For many, when one thinks of December, Christmas first comes to mind. For others, there’s Midwinter, Yule, The Longest Night, and Winter Solstice. Winter Solstice can be celebrated in many different ways, especially since it’s the first day of winter, but when is the Winter Solstice this year? It’s time to prepare if this often overlooked holiday is one you’d like to participate in.
The 2019 Winter Solstice occurs on Dec. 21, marking the official first day of winter (even though many of us have been feeling winter's effects for a bit now). It's also the shortest day of the year, so you can expect late dawns and early sunsets, according to EarthSky. After the Winter Solstice though, our nights will start to slowly get shorter and shorter and our days will be filled with a little bit more light as time goes on. It's the perfect time "to celebrate what will be the return of light after the darkest day," according to a blog post on Little Bins for Little Hands. And while the fact that it's the shortest day (and longest night) of the year may feel depressing to some, there are actually a lot of things you can do to celebrate the return of light. There are special foods to eat, rituals to perform, family time to enjoy, and reflections to be made on the Winter Solstice.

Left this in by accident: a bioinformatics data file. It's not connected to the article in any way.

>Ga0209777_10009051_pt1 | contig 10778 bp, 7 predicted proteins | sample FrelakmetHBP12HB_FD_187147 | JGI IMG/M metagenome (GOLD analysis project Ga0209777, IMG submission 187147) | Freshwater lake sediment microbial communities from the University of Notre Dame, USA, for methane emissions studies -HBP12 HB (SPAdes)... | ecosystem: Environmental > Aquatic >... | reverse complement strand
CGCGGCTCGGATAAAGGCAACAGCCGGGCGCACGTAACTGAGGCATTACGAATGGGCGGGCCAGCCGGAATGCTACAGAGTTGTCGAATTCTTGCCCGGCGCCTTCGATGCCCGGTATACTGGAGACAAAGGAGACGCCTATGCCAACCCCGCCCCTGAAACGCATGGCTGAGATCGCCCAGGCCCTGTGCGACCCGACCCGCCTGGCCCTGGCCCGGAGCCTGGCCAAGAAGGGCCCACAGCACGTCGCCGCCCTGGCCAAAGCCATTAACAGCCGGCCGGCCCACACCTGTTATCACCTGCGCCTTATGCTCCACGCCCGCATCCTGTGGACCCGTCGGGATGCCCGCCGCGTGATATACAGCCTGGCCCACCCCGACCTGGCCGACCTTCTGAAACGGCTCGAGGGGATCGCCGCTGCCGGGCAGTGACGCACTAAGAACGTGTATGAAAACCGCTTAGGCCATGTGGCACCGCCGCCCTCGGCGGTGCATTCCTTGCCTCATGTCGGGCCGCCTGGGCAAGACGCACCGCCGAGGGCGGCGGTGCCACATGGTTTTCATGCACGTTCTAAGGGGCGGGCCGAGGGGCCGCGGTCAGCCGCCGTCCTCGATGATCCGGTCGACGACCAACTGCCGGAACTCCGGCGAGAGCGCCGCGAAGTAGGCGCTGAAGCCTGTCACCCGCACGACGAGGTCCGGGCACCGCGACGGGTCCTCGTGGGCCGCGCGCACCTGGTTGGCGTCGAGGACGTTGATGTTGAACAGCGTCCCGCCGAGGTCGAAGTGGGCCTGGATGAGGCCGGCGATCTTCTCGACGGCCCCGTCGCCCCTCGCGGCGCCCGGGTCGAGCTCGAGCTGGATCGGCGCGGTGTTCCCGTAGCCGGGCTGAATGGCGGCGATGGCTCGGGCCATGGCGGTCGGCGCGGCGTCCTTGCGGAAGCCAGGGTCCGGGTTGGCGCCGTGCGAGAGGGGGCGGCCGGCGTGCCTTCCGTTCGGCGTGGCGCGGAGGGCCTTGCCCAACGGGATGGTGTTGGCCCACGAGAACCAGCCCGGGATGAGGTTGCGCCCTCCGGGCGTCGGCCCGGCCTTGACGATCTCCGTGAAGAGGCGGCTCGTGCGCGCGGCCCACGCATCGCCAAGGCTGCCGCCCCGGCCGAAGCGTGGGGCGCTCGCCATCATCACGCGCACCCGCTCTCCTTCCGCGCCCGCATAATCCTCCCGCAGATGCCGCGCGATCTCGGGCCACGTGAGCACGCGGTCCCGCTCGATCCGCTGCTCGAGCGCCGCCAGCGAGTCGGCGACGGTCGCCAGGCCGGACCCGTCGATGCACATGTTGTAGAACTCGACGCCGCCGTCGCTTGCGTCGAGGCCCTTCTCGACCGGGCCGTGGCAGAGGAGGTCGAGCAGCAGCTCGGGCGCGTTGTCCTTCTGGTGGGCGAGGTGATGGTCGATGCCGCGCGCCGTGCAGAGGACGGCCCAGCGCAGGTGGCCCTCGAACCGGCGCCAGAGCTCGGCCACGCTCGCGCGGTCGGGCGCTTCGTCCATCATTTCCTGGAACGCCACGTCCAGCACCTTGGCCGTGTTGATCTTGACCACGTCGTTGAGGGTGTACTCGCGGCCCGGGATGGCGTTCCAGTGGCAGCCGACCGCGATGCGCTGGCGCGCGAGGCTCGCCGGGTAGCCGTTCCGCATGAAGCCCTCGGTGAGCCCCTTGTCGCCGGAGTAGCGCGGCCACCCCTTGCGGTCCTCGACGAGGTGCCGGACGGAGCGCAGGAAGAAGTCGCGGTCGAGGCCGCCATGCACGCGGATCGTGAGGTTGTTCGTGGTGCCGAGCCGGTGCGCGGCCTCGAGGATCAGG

As far as food, a Winter Solstice feast is similar to Thanksgiving according to an Elite Daily article, but to a smaller scale. Celebrate with winter favorites like mulled wine and cider, cookies, nuts, lamb, a winter harvest salad, pomegranates, — whatever you deem most delicious and comforting for this time of quiet darkness and reflection.
For family activities, Little Bins for Little Hands suggests to try burning a yule log, making paper "lanterns" out of plastic cups to celebrate the coming light (and to lighten up the darkest day), creating snowflakes, or leaving food offerings for winter animals outside.
Reflecting and performing sacred rituals are also fun and spiritual ways to celebrate and honor the Winter Solstice, which is also called Yule. The Learn Religions website noted, "The winter solstice is a time of reflection, during the darkest and longest night of the year. Why not take a moment to offer up a prayer on Yule?" You can also set up a special alter with candles, greenery, incense, and special photos of people and animals whom you have a loving connection with. Take the time to cleanse your home with either a prayer, smoke cleanse (with sage, palo santo, etc.), incense, or physically removing clutter and cleaning/cleansing your home. Remember to keep windows open if you do a smoke cleanse so the negative energy can escape your home.
So on Dec. 21, don't forget to celebrate the return of more light in your days, and reflect on the year you've had, cleanse your home for winter, and create loving family memories and traditions. Happy Winter Solstice.